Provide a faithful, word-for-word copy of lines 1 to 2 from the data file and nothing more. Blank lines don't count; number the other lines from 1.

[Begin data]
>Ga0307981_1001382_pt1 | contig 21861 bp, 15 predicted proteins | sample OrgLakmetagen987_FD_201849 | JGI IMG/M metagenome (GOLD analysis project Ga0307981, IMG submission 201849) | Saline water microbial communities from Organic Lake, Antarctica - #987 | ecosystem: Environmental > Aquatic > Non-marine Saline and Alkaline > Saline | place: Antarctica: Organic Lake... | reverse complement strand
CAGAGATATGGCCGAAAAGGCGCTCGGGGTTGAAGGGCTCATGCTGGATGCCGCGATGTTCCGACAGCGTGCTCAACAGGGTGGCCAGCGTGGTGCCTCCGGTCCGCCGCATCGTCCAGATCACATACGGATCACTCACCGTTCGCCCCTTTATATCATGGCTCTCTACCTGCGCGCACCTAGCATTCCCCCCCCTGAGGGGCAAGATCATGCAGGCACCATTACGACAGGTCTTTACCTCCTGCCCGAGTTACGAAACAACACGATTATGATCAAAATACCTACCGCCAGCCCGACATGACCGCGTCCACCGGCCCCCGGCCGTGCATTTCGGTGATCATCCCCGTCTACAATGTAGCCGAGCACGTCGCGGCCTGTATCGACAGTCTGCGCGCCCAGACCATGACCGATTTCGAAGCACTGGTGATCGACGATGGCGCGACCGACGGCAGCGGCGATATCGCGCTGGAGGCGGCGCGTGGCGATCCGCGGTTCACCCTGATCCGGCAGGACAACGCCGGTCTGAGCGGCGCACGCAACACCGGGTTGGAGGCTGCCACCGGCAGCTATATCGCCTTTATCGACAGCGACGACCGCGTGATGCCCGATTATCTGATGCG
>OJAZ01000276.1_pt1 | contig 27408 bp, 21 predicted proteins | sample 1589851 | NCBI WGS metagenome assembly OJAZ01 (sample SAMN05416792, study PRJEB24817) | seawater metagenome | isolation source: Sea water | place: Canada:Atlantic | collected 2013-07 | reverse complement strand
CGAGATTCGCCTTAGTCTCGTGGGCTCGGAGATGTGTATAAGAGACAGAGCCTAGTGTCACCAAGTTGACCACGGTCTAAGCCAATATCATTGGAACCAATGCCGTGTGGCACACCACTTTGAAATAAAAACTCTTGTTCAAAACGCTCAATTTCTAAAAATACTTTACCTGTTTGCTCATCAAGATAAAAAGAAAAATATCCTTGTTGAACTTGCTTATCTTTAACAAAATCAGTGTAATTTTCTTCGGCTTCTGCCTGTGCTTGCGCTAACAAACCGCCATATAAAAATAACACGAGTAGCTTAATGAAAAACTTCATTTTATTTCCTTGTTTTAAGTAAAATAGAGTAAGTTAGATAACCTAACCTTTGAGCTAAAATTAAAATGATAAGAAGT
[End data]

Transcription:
>Ga0307981_1001382_pt1 | contig 21861 bp, 15 predicted proteins | sample OrgLakmetagen987_FD_201849 | JGI IMG/M metagenome (GOLD analysis project Ga0307981, IMG submission 201849) | Saline water microbial communities from Organic Lake, Antarctica - #987 | ecosystem: Environmental > Aquatic > Non-marine Saline and Alkaline > Saline | place: Antarctica: Organic Lake... | reverse complement strand
CAGAGATATGGCCGAAAAGGCGCTCGGGGTTGAAGGGCTCATGCTGGATGCCGCGATGTTCCGACAGCGTGCTCAACAGGGTGGCCAGCGTGGTGCCTCCGGTCCGCCGCATCGTCCAGATCACATACGGATCACTCACCGTTCGCCCCTTTATATCATGGCTCTCTACCTGCGCGCACCTAGCATTCCCCCCCCTGAGGGGCAAGATCATGCAGGCACCATTACGACAGGTCTTTACCTCCTGCCCGAGTTACGAAACAACACGATTATGATCAAAATACCTACCGCCAGCCCGACATGACCGCGTCCACCGGCCCCCGGCCGTGCATTTCGGTGATCATCCCCGTCTACAATGTAGCCGAGCACGTCGCGGCCTGTATCGACAGTCTGCGCGCCCAGACCATGACCGATTTCGAAGCACTGGTGATCGACGATGGCGCGACCGACGGCAGCGGCGATATCGCGCTGGAGGCGGCGCGTGGCGATCCGCGGTTCACCCTGATCCGGCAGGACAACGCCGGTCTGAGCGGCGCACGCAACACCGGGTTGGAGGCTGCCACCGGCAGCTATATCGCCTTTATCGACAGCGACGACCGCGTGATGCCCGATTATCTGATGCG